Untangle Immigration began with a story about Japanese internment. That story will continue after exploring the current issue of the Supreme Court decision (announced today, June 18, 2020) regarding DACA.
The Supreme Court did not allow the current administration to rescind DACA protections for law-abiding immigrants brought to the U.S. as minors without documentation. I’d like to look at DACA protections more closely on another day, but first a word about executive orders and policies, in collaboration with my friend, Tiffany Carnefix:
In 2012, then-President Obama signed an executive order creating DACA. This order legally protected from deportation law-abiding people who were brought to the United States without documentation as children. Obama’s order made a lot of people angry because they thought the President shouldn’t have the power to take such an action.
After President Trump took over the Oval Office, he signed many executive orders and made policy changes which have made it more difficult for people to legally immigrate to the United States, angering a whole different set of people. His Justice Department also decided to rescind DACA. The last protections expired in March 2020, pending the court’s decision.
Many people think presidents shouldn’t have the power to take these kinds of actions.
Question: We all learned in school that Congress is the only branch of government that can make laws, so is any of this even legal?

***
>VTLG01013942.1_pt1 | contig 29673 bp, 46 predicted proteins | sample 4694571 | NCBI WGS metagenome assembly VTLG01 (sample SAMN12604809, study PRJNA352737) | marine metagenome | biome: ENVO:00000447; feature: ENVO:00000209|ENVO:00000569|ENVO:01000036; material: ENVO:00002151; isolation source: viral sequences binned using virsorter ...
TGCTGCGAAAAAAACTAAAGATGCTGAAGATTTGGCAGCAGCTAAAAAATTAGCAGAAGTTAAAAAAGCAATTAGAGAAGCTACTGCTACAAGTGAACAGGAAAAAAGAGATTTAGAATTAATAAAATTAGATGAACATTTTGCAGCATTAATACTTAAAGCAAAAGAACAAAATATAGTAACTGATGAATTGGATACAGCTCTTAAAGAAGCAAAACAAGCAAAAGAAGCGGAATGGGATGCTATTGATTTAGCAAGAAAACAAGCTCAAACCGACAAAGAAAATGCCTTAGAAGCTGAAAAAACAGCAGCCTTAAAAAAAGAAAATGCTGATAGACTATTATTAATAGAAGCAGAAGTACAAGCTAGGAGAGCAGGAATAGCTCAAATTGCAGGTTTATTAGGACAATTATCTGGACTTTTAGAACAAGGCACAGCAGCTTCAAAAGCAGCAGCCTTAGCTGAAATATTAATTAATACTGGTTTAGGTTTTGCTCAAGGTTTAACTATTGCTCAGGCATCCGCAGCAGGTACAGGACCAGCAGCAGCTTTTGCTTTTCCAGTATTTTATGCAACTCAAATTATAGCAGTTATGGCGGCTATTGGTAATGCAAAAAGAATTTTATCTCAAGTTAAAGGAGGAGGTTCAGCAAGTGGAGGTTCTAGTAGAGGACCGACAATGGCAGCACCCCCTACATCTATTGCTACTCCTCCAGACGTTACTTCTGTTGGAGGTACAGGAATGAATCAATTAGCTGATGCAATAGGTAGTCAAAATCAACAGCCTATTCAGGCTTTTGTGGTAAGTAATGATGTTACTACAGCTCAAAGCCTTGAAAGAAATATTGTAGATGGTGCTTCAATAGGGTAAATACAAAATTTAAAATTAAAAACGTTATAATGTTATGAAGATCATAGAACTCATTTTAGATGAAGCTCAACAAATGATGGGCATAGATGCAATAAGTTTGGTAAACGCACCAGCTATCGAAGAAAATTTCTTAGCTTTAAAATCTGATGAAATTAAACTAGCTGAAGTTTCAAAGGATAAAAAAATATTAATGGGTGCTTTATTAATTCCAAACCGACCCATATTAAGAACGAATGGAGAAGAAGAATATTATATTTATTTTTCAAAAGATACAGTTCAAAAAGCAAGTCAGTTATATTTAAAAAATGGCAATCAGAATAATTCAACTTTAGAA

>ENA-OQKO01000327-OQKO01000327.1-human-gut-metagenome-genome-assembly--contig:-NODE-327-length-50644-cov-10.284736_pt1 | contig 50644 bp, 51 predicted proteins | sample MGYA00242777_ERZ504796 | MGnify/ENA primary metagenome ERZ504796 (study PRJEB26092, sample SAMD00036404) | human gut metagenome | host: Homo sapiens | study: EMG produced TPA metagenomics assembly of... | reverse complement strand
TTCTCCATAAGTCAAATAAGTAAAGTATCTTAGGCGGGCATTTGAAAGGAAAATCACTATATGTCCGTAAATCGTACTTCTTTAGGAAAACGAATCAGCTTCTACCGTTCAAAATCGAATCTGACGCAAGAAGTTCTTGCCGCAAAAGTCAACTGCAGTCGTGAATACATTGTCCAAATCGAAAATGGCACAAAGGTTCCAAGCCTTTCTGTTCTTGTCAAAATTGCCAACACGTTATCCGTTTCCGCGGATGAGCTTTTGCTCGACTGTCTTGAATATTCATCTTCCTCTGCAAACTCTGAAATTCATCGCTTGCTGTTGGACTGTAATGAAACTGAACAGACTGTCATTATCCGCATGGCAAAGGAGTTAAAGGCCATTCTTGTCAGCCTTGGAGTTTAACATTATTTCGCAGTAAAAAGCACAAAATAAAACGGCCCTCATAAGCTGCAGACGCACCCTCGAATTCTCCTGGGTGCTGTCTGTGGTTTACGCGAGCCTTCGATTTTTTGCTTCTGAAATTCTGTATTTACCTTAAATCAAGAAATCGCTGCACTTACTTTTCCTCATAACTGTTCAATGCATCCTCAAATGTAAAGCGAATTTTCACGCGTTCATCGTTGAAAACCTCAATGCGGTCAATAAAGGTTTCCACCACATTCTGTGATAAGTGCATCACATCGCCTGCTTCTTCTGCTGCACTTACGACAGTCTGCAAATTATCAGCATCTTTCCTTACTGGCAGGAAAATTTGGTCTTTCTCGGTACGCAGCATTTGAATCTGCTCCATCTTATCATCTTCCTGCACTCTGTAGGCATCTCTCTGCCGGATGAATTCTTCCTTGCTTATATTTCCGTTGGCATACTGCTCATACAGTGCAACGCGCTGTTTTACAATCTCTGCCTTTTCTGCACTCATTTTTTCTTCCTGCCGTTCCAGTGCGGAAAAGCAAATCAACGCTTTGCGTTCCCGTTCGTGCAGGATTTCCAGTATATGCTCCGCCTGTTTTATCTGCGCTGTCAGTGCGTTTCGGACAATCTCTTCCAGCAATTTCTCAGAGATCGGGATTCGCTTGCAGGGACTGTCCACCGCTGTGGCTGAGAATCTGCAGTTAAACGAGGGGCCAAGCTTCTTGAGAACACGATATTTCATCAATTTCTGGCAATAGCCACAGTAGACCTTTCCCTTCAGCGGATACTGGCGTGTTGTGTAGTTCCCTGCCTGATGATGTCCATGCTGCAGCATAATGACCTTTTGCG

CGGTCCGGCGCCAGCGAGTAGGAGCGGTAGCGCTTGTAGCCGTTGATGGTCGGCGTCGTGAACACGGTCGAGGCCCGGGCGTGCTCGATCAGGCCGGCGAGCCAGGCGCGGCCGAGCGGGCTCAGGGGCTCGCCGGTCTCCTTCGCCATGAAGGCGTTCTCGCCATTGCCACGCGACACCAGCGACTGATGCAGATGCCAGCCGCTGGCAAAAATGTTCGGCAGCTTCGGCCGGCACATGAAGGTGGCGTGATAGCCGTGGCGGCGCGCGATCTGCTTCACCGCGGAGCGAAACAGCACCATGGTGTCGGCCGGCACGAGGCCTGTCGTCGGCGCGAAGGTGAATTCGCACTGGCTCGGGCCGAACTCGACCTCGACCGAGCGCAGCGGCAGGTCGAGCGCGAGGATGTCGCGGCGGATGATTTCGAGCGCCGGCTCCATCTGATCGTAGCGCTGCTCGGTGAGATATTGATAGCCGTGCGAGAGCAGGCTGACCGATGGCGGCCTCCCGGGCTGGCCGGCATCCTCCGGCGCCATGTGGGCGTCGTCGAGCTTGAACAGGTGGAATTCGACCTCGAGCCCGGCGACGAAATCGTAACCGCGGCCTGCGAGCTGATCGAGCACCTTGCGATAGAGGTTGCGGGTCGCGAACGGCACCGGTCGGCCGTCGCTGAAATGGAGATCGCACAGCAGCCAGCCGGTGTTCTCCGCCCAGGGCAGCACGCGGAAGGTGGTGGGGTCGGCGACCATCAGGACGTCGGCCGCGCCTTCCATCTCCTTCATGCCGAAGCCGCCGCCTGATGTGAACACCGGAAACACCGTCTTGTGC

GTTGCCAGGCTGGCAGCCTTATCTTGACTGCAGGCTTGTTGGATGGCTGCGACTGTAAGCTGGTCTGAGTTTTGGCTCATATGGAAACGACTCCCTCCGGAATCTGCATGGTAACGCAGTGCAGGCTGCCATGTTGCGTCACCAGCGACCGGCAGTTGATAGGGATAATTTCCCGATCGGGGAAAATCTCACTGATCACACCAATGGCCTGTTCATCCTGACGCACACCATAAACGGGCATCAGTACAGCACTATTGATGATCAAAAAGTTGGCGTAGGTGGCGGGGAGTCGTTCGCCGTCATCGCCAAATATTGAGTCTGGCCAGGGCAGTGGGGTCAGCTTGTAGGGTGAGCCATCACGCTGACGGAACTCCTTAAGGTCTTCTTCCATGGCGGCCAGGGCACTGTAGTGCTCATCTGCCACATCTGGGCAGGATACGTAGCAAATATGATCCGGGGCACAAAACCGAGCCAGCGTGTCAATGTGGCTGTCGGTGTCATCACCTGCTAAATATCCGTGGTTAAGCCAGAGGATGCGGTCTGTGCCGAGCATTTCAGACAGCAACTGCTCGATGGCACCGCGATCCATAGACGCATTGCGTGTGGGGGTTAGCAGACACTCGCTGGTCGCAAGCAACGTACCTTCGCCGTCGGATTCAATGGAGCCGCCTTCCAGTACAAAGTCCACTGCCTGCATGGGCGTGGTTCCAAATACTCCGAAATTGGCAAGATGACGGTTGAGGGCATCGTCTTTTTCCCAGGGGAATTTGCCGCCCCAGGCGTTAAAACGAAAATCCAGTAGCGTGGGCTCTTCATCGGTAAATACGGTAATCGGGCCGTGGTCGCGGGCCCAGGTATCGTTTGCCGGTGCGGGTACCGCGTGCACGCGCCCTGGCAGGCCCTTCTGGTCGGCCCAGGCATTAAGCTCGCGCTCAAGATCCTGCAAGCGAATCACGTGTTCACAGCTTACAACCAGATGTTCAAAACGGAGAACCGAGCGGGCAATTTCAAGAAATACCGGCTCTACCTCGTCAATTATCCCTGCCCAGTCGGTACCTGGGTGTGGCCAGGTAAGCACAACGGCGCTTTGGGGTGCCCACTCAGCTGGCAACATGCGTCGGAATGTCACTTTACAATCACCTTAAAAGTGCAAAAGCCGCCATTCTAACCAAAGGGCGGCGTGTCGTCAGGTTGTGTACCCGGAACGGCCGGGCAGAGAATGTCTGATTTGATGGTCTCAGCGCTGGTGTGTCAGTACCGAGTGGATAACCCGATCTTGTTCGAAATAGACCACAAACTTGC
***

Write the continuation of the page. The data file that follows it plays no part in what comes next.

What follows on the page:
Answer: Yes. Except when it isn’t.
Only Congress can create immigration laws, but since the polarized legislative branch rarely agrees on immigration-related matters, these laws rarely change. The last major changes were made after 9-11, in response to terrorism. These broad immigration laws lack detail, so policies fill in the gaps. A presidential administration can easily and legally make policy decisions or issue executive orders to completely change the way immigration works without ever changing the law.
However, when people complain about these changes and challenge them in court, the courts may declare a policy change or executive order legal or not legal—that is, consistent or inconsistent with existing law. So executive orders may take years to take effect. The courts may also prevent them from becoming policy.
Today the Supreme Court decided that the way DACA was ended does not meet the standard required by law. “We do not decide whether DACA or its rescission are sound policies,” wrote Justice John Roberts. “‘The wisdom’ of those decisions ‘is none of our concern.’ We address only whether the agency complied with the procedural requirement that it provide a reasoned explanation for its action.”
Immigration policies such as DACA impact hundreds of thousands of people. What a great reminder to pray for decision makers at all levels to “do justly and love mercy,” since God values both.